Days of Rona: Douglas Sherman of Gozu

Posted in Features on April 7th, 2020 by JJ Koczan

The statistics of COVID-19 change with every news cycle, and with growing numbers, stay-at-home isolation and a near-universal disruption to society on a global scale, it is ever more important to consider the human aspect of this coronavirus. Amid the sad surrealism of living through social distancing, quarantines and bans on gatherings of groups of any size, creative professionals — artists, musicians, promoters, club owners, techs, producers, and more — are seeing an effect like nothing witnessed in the last century, and as humanity as a whole deals with this calamity, some perspective on who, what, where, when and how we’re all getting through is a needed reminder of why we’re doing so in the first place.

Thus, Days of Rona, in some attempt to help document the state of things as they are now, both so help can be asked for and given where needed, and so that when this is over it can be remembered.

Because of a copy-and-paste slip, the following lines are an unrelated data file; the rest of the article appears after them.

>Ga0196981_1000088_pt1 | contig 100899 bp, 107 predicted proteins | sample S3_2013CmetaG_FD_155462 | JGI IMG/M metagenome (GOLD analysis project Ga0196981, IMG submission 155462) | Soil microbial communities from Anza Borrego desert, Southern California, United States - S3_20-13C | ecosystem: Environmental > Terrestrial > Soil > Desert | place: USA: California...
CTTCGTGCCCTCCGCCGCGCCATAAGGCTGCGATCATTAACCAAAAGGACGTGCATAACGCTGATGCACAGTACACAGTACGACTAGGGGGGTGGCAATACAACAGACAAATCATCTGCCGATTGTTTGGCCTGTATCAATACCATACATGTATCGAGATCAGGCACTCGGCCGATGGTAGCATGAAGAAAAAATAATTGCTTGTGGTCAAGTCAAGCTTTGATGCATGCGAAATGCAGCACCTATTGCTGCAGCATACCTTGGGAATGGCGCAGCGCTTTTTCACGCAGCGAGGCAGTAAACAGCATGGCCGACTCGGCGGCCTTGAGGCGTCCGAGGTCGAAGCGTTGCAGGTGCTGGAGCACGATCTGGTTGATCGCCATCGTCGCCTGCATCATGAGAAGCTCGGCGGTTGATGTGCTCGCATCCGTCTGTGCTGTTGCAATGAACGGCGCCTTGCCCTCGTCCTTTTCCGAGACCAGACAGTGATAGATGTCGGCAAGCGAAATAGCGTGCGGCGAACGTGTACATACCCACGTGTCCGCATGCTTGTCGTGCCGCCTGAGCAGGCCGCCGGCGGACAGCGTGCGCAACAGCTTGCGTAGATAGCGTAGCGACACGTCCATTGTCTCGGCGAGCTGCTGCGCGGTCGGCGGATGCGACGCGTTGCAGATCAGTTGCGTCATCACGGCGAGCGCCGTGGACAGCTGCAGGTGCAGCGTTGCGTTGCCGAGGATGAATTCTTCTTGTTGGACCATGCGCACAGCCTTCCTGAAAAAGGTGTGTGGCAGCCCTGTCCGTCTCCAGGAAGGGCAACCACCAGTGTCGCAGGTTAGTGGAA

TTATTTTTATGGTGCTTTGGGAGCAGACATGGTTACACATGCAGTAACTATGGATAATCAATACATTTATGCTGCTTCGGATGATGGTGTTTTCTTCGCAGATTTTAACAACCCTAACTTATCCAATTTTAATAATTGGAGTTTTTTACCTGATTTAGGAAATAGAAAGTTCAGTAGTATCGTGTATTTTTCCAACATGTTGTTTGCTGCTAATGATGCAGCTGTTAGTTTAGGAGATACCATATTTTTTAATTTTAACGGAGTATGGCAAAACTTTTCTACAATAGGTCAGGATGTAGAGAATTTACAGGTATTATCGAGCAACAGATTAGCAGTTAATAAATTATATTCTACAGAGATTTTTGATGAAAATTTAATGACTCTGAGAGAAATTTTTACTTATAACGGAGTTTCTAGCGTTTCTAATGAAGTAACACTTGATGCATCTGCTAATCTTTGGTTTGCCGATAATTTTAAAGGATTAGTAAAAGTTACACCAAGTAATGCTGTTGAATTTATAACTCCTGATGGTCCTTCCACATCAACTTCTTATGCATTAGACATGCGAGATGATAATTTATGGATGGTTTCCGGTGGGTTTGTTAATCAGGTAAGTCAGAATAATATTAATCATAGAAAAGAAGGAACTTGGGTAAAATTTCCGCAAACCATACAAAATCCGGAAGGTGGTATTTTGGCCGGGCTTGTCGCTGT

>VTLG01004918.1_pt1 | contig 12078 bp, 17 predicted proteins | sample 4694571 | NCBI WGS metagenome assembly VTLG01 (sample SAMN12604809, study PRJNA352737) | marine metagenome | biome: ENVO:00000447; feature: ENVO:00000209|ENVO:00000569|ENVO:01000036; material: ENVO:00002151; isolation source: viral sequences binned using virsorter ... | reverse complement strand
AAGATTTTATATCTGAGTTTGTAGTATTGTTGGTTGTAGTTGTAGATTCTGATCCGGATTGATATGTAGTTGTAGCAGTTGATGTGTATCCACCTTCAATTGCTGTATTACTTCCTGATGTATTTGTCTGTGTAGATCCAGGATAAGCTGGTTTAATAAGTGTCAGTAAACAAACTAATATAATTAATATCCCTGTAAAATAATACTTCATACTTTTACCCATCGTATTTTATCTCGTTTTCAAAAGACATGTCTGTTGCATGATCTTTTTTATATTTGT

Thanks to all who participate. To read all the Days of Rona coverage, click here. — JJ Koczan

gozu douglas sherman

Days of Rona: Douglas Sherman of Gozu (Boston, Massachusetts)

How are you dealing with this crisis as a band? Have you had to rework plans at all? How is everyone’s health so far?

Everyone in Gozu is doing great considering the unique situation we are in. We were actually in the middle of writing a new album when this all blew up. So now Gaff and I are exchanging ideas daily through text and have accrued an enormous stockpile of riffs. We are also scheduled to go in the studio late summer depending on what happens in the next month or two.

What are the quarantine/isolation rules where you are?

In Boston we have a stay-at-home advisory in place: all non-essential business are closed and everyone is asked to stay at home unless for an emergency. Practice social distancing!

How have you seen the virus affecting the community around you and music?

We are in uncharted territory so I see lots of frightened friends. I also see lots of artists trying to focus as much as they can at home on their craft and making efforts to connect with each other through technology. Human interaction is a basic need and can quell fears.

What is the one thing you want people to know about your situation, either as a band, or personally, or anything?

We need to breathe, listen and know that in the end we will all get through together. I also think you will see a totally different and more empathetic humanity when this is said and done.